I wanted to try and replicate (some of) this presentation in as simple/lightweight a way as possible. The solution I adopted involves a single SPARQL query that pulls out relevant information about a species, and an XSL stylesheet that transforms the results of that query into an HTML page. The whole thing is tied together with a simple bit of PHP code that executes the SPARQL query (using RAP — a bit long in the tooth, but it does this job), requesting the results as XML. It then uses PHP’s DOMDocument to add a link to the XSL stylesheet into the results. The HTML rendering is then actually handled by the web browser applying the style sheet. The resulting species pages (e.g. the Whale Shark again) are not — to use the words of David Flanders, our JISC Programme Manager — as information rich as the original FishBase pages, but they are sexier.

Whale Shark on fishDelish

To a certain extent, that’s simply down to styling (I’m a big fan of Georgia), but the exercise did help to explore the usage of SPARQL and XSL on the FishBase dataset. The SPARQL queries and stylesheets developed will also be useful in conjunction with the mysparql libraries developed in fishDelish. mySparql is a service developed in fishDelish that allows the embedding of SPARQL queries into pages.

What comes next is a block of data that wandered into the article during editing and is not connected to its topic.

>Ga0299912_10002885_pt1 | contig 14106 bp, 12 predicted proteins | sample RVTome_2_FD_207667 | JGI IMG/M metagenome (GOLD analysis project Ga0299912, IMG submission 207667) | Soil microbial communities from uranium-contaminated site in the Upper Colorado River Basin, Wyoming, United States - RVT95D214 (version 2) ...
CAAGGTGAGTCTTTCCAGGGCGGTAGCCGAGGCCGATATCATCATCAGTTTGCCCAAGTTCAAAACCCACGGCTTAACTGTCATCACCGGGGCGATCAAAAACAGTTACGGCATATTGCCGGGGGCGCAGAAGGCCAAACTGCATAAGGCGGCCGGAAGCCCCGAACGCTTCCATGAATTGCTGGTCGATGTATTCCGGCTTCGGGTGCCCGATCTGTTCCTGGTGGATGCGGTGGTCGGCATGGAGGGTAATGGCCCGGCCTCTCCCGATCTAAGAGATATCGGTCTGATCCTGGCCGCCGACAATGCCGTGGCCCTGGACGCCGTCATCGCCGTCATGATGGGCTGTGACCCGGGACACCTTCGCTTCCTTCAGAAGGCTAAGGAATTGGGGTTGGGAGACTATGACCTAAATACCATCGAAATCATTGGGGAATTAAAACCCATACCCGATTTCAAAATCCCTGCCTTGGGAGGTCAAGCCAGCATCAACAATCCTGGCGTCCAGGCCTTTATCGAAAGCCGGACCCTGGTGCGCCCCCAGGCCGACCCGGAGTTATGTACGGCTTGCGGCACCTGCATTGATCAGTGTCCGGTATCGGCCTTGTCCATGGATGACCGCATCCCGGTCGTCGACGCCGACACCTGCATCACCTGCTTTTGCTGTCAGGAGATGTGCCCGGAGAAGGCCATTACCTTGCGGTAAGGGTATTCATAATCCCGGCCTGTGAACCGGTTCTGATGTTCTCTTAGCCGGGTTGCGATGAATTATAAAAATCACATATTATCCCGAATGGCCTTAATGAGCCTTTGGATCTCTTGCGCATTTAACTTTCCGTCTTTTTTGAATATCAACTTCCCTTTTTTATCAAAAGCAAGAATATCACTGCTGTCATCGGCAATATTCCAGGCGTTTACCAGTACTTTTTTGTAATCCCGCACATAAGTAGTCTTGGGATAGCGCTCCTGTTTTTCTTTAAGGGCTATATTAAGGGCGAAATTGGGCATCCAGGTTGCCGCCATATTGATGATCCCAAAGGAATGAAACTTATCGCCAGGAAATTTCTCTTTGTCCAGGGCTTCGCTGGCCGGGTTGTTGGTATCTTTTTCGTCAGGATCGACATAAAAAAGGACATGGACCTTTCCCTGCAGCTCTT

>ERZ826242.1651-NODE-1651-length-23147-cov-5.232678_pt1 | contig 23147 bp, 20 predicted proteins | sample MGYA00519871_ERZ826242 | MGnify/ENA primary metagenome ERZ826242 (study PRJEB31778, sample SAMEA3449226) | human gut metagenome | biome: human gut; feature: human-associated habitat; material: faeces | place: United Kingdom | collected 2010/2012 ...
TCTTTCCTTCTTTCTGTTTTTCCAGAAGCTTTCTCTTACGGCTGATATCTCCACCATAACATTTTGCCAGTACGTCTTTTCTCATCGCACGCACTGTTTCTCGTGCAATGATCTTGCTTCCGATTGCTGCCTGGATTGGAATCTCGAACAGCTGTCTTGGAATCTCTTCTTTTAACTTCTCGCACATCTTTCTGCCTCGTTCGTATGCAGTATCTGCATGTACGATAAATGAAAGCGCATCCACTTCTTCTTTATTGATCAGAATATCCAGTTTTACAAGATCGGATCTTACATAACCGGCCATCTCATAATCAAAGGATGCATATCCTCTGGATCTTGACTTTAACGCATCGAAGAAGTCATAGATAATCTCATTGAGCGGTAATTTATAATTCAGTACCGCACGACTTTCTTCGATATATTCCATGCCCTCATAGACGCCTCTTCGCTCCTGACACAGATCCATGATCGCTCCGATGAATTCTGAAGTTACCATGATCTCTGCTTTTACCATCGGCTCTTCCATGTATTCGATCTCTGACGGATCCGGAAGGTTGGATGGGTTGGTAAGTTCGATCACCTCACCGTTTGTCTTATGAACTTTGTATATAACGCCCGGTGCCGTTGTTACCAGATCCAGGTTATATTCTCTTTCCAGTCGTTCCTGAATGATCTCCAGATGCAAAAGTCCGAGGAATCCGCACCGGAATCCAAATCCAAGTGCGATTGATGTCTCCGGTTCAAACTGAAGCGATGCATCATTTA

The first problem I faced was trying to understand the structure of the data in the triplestore. The property names produced by D2R are not always entirely, ermm, readable. As my colleague Bijan Parsia discussed in a blog post describing his fishing expeditions, the state of linked data “browsers” is mixed. I ended up using Chris Gutteridge’s Graphite “Quick and Dirty” RDF Browser to help navigate around the data set.

A second question was how to approach the queries. The species pages have a simple structure. They have a single “topic” (i.e. the species), and then display characteristics of that species. So constructing a species page can be seen as a form filling process where the attributes are predetermined. It’s possible to write a SPARQL query to get information about a species with a single row in the results. The stylesheet (e.g. for species) can grab the values out of those results and “fill in the blanks” as required. An alternative would be to use some kind of generic s-p-o pattern in the query and pull out all the information about a particular URI (i.e. the species). In the species case though, we already know what information we’re interested in getting out so the “canned” approach is fine.

I also produced some pages for Orders and Families (e.g. Rhincodontidae or Rajiformes). The SPARQL query here returns a number of rows, as the query asks for all the families in an order or species in a family. There is redundancy in the query result as the first few columns in each row are identical. A cleaner solution here might be to use more than one SPARQL query — one pulling out the family information, one requesting the family/species list. That would require more sophisticated processing though, rather than my lightweight SPARQL query + XSL approach. Again, this is something that the mysparql service would help with.